Southwest's Secret Is Out

September 26, 1994|By Suzanne Wooton | Suzanne Wooton,Sun Staff Writer

For a long time, Southwest Airlines stood in a class by itself, a low cost, no-frills airline that lured passengers with rock-bottom fares, yet made money while other major carriers suffered huge losses.

But the big guys have been taking notes. And the darling of the airline industry -- whose ticker symbol on Wall Street is LUV -- is now getting real competition as major carriers cut their costs and offer discount fares.

"They don't have the monopoly on low cost anymore," said Jon Ash, director of Global Aviation Associates in Washington. "Now we're seeing some restructuring that will allow the big carriers to survive and put a lot of pressure on low-cost carriers."

And investors, apparently afraid that the growing competition will erode Southwest's profits, have reacted strongly. Since the first of the year, Southwest's stock has dropped 38 percent. It reached a high of $39 on Feb. 3 and closed Friday at $23.50. "That's a big, big drop even in a typically volatile airline market," Mr. Ash said.

Reacting to lower-than-expected August traffic figures, several analysts recently cut their third-quarter earnings estimates for Southwest by 3 cents.

Today, Southwest is no longer the nation's only profitable airline. After four straight years of devastating losses, several major airlines are beginning to make money again.

But while some are barely eking out profits, Southwest posted $154.3 million in earnings in 1993, up from $97.4 million the previous year.

Still, the environment is far different from a year ago when Southwest's zany Chairman Herb Kelleher breezed into Baltimore to launch the carrier's first East Coast service.

From the time it set up shop at Baltimore-Washington International Airport, competition mounted. USAir added flights in the markets Southwest serves and matched its prices. And it initiated a quick turnaround program -- patterned on Southwest's own -- to cut costs and boost revenues by keeping planes in the air more.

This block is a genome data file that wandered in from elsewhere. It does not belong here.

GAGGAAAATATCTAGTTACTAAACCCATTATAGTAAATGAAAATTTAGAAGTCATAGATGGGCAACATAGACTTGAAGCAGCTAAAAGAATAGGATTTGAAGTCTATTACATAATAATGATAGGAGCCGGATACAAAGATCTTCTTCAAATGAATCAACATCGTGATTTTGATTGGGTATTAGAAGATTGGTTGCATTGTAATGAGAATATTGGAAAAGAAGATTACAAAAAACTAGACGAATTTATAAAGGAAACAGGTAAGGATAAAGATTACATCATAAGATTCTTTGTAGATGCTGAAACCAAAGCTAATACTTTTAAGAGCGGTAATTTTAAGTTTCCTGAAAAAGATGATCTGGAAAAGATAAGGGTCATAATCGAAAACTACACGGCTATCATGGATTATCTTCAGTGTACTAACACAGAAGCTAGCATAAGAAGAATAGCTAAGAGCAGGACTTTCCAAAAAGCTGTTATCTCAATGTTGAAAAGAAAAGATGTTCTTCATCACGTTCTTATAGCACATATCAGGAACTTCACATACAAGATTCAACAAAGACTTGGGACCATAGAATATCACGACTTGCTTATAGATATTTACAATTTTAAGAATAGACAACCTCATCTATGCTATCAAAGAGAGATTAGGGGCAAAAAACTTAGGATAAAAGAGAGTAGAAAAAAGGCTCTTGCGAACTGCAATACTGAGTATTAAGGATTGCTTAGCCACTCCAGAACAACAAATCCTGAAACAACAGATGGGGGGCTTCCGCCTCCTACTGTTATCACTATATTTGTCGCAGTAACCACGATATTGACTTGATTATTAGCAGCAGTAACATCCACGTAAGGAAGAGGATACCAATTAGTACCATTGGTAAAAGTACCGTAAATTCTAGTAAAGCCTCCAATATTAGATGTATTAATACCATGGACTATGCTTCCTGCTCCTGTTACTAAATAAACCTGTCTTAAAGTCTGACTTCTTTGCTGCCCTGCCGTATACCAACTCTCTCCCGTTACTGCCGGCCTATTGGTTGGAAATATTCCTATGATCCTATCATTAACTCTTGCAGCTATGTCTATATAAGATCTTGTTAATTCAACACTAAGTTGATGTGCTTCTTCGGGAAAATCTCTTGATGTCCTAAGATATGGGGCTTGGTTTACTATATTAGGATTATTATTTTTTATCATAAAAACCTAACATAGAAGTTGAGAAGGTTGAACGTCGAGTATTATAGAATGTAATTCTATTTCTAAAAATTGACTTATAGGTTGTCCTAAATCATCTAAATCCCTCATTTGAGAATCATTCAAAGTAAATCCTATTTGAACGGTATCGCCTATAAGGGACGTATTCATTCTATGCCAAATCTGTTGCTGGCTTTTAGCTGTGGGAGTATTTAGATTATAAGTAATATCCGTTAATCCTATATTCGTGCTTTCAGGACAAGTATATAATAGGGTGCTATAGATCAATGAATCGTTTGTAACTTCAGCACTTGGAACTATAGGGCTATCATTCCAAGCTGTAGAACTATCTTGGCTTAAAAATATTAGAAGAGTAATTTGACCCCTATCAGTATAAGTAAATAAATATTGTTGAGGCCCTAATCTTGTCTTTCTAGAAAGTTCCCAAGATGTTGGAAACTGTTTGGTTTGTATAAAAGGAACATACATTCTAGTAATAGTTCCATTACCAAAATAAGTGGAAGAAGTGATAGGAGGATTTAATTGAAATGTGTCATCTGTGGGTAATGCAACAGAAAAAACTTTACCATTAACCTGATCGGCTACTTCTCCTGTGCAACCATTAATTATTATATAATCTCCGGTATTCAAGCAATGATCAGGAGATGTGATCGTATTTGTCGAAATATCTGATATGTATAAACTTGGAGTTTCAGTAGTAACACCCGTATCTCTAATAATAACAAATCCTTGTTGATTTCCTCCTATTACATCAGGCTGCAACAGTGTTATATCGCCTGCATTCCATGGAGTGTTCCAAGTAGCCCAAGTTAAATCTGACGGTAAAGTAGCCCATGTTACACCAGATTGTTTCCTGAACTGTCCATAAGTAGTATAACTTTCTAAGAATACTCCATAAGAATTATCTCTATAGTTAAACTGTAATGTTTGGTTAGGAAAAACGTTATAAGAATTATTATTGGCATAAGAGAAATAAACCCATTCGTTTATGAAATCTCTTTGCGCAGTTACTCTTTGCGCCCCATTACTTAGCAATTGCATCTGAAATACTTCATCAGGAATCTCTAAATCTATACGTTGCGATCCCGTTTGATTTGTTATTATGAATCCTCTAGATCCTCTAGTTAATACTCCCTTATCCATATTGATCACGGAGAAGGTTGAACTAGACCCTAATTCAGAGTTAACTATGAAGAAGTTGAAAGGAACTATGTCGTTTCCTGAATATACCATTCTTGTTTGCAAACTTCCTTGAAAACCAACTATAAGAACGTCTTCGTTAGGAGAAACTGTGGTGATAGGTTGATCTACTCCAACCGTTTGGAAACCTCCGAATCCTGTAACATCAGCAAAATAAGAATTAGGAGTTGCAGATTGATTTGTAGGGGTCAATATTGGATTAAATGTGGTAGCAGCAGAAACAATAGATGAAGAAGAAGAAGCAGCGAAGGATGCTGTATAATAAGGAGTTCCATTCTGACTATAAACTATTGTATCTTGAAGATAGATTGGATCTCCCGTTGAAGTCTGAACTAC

It was entirely predictable that carriers, losing billions, would ultimately emulate the only one making money. While imitation may be the sincerest form of flattery, Southwest could have done without it.

"It's welcome to the real world, Southwest," said Alex C. Hart, airline analyst for Ferris, Baker Watts in Baltimore. "They've got a number of somebody elses playing their game now."

On Oct. 1, United will unveil its low-cost shuttle service in the middle of Southwest's lucrative California market. Dallas-based Southwest currently controls about half the intra-California market. In response to United, it recently added another 15 flights a day in California, bringing its total daily departures there to 519.

Southwest says the other carriers, now offering low fares, are still stuck with higher costs. Indeed, Southwest spends roughly 7.5 cents to fly a passenger one mile while other major airlines average 9 cents to 10 cents.

While Southwest's stock price has plummeted, many other major airlines have seen their stock prices hold their ground or improve, according to Mr. Hart. "The market's going to reward the guy that's turned it around," he explained.

With low fares dominating the industry, Southwest may be losing passengers to other airlines. So far this year, most of the major airlines are doing a better job of filling up their planes, Mr. Hart said.

To attract new passengers, "Southwest must continue to search out new markets where others don't have a good foothold with low fares," Mr. Hart said.

At the company annual meeting in May, Mr. Kelleher said that any customers Southwest loses in a given market will be offset by new passengers in areas where it's adding service. At Baltimore, it has more than doubled its number of daily flights from eight to 20, and added several cities to its schedule.

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